Borehole drying is a worldwide issue that needs serious attention. It has been reported that about 250,000 boreholes have been constructed for use in Africa, and that, according to the World Health Organization, it is estimated that 60% of these boreholes are broken or have run dry. In Mali, it is estimated that 90% of the boreholes cease to function within a year after construction. As reported in Mali, lack of confidence on the sustainability of boreholes has made women prefer surface water. Similar reports have been received from South Africa, Uganda, Nigeria, and many other African countries. While groundwater supplies have reduced problems with bacteriological contamination, they can have serious problems with toxicity caused by salinity or high levels of fluoride. Individuals in communities that continue to choose to drink surface water as a matter of preference frequently dislike the taste of borehole water.
 In many instances, boreholes are drilled into aquifers containing water millions of years old that cannot be replenished. Once depleted, these water resources are gone. In general, pumping in excess of any aquifers recharge rates results in the lowering of groundwater levels. In coastal areas, excessive pumping can also cause the intrusion of saline water. Improper borehole construction can result in the borehole blocking water transmission from the aquifer. Problems with clogging of filter media and the slots of the screen pipes are also widespread. The persistent failures of community-based maintenance programs are also a significant factor in borehole failure. Boreholes are usually community owned, and are typically handed over to the community by the government or NGO after a drilling project is complete. It is usual practice to train local personnel to maintain, manage, and repair the boreholes. However, population densities in rural areas are relatively low, which means that there are seldom enough boreholes in a region to provide sufficient work for a trained mechanic. Additionally most communities lack the technology and funds to carry out such technical work.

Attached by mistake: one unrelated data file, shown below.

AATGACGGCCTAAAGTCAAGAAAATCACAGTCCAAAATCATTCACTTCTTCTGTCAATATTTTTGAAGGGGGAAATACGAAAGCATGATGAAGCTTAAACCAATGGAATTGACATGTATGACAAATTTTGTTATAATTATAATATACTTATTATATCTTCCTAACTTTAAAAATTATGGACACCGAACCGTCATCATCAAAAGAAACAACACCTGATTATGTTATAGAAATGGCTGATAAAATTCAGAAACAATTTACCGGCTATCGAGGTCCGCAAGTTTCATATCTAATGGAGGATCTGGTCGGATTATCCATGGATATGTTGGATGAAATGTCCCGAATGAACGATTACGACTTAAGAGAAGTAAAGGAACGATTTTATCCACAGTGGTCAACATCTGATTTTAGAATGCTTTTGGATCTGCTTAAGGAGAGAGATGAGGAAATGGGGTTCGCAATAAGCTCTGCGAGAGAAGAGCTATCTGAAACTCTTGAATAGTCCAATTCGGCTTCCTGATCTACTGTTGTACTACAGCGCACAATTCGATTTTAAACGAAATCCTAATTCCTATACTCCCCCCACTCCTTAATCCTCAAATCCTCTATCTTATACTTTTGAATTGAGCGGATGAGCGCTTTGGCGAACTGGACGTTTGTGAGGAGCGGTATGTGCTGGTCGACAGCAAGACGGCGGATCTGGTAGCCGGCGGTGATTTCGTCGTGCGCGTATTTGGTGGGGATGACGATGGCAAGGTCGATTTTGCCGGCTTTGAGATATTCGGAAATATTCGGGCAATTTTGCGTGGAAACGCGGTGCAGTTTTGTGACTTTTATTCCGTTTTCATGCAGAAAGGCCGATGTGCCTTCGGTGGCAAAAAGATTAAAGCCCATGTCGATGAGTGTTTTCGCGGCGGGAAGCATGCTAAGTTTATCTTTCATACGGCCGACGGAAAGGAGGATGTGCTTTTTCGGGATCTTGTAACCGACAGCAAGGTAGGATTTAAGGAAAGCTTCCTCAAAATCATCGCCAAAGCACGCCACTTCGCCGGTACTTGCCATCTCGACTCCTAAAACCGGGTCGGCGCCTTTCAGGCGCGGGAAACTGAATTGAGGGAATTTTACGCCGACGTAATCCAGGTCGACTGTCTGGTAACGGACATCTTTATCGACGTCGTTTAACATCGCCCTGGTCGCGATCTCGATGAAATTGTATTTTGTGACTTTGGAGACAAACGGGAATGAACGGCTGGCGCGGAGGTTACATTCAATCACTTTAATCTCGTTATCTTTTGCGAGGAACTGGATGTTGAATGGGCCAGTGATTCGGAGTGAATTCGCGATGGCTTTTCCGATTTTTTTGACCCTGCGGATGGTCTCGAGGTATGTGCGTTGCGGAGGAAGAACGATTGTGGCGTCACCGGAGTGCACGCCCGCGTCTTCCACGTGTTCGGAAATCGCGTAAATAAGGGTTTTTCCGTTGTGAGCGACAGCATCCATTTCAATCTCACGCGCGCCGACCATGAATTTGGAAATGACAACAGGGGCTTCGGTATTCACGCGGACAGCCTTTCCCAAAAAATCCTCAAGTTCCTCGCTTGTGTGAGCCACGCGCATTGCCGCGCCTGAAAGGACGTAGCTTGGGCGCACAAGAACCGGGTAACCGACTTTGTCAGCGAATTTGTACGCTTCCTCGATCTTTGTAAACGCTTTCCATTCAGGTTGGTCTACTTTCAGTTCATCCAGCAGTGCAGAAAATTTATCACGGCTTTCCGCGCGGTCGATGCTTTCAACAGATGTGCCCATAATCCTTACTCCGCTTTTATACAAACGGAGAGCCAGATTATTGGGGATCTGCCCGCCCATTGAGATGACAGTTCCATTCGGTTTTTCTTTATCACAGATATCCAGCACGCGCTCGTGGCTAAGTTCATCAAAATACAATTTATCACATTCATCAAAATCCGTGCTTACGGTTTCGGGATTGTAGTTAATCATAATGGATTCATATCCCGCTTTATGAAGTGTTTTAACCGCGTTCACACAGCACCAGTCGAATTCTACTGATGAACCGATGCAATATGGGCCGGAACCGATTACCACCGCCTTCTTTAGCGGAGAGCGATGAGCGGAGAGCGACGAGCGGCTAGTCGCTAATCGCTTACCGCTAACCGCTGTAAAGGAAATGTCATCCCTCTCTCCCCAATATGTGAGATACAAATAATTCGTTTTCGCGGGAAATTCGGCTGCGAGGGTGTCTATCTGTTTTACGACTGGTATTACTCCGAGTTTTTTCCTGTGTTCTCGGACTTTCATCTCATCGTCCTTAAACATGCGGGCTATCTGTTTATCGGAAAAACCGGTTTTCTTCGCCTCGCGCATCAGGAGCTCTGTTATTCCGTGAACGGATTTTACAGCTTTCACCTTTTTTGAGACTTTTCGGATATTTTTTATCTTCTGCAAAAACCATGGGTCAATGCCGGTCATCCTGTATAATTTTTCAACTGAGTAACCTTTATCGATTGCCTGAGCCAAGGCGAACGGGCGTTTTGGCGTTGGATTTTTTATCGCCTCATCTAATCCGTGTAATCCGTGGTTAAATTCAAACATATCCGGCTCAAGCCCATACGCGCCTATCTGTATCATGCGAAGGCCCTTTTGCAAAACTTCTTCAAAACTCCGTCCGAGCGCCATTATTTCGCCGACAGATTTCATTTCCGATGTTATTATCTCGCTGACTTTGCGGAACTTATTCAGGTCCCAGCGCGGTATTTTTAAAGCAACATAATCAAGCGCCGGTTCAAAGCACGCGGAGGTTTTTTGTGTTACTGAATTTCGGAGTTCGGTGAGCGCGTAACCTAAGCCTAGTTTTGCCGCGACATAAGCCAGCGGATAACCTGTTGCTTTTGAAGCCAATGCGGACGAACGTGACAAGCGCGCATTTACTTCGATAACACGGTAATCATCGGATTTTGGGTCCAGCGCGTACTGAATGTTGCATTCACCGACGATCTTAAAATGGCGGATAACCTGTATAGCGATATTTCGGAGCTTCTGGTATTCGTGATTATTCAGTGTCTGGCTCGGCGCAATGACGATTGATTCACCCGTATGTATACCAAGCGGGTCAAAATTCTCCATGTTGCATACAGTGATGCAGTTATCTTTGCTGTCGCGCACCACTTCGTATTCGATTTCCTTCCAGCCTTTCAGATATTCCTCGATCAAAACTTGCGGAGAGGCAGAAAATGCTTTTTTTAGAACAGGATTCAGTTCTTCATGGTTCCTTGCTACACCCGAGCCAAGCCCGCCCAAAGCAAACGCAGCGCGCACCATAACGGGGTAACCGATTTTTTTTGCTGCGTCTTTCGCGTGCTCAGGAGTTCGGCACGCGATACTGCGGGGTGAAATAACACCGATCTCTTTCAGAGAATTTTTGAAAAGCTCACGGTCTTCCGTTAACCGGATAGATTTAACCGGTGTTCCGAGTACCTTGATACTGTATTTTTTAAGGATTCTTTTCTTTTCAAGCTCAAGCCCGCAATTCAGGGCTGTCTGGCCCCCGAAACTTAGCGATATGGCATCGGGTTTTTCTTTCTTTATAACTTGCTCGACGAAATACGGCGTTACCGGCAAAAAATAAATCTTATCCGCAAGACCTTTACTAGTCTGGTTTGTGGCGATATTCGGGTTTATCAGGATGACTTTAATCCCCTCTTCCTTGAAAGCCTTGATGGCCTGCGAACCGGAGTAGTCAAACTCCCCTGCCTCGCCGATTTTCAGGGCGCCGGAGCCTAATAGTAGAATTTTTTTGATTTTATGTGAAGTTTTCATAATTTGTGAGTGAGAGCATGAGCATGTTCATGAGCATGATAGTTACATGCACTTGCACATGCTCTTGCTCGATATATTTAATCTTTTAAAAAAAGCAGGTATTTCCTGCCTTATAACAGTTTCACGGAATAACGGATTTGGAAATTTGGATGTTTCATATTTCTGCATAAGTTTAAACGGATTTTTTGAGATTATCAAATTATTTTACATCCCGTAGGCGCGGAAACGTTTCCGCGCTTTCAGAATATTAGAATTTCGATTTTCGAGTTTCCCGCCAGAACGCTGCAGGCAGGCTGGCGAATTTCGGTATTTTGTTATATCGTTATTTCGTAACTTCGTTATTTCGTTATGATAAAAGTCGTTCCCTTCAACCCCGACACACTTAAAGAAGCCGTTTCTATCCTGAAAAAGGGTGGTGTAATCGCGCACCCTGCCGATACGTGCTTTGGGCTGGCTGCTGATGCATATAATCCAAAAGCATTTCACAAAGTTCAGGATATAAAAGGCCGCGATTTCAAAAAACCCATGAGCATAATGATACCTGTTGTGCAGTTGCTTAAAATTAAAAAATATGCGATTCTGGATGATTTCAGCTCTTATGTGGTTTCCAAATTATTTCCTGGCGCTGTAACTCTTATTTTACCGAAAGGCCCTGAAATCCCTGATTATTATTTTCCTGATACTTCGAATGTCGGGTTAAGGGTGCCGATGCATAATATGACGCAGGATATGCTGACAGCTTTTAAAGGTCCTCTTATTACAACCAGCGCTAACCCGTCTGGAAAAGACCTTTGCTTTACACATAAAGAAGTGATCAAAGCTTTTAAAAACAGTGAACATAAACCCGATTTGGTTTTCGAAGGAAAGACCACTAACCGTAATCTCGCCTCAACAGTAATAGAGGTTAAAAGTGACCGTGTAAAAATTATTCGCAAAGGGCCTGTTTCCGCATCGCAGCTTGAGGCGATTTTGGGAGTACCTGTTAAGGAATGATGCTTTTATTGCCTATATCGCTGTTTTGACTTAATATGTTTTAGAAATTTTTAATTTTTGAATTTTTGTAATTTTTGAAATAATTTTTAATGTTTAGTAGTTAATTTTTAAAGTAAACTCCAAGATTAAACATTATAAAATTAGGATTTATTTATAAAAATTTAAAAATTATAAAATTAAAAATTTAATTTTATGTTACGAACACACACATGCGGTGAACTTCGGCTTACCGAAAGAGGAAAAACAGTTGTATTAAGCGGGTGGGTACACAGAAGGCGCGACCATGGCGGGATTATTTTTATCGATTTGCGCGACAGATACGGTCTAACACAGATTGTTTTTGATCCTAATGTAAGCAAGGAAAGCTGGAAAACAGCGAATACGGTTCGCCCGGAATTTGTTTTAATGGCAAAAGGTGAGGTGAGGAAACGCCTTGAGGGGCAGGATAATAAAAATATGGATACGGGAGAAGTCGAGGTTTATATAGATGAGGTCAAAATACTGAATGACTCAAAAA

SUMMARY OF THE INVENTION
 It is contemplated, according to the invention, to utilize rain as a resource. The volume of water falling on the African continent each year is estimated to be 13 times the amount needed to sustain its entire population of 1 billion people. It is estimated that the rainwater harvesting potential in Ethiopia is 7.5 times that of annually renewable ground water supplies. A similar estimate for Tanzania is 11 times that of annually renewable ground water supplies, while in Kenya, the same estimate is 20 times that of annually renewable ground water supplies. The quantities of rain that fall within the relatively short rainy season are great, but without widespread mechanisms for harvesting and storing water, much evaporates. At the Pan-African Conference on Water in Addis Ababa, 2003, and at the African Millennium Development Goals (MDGs) on Hunger meeting in 2004, rainwater harvesting was identified as among the important interventions necessary towards meeting the MDGs in Africa.